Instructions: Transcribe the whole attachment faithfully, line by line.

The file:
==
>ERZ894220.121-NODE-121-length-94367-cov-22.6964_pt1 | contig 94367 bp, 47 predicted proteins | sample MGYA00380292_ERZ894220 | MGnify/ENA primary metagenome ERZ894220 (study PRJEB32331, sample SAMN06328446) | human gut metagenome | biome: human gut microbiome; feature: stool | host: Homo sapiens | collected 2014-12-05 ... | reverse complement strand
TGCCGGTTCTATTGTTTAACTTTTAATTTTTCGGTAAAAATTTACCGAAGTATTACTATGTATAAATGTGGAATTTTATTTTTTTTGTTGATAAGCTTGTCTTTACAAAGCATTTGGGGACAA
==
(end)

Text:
>ERZ894220.121-NODE-121-length-94367-cov-22.6964_pt1 | contig 94367 bp, 47 predicted proteins | sample MGYA00380292_ERZ894220 | MGnify/ENA primary metagenome ERZ894220 (study PRJEB32331, sample SAMN06328446) | human gut metagenome | biome: human gut microbiome; feature: stool | host: Homo sapiens | collected 2014-12-05 ... | reverse complement strand
TGCCGGTTCTATTGTTTAACTTTTAATTTTTCGGTAAAAATTTACCGAAGTATTACTATGTATAAATGTGGAATTTTATTTTTTTTGTTGATAAGCTTGTCTTTACAAAGCATTTGGGGACAA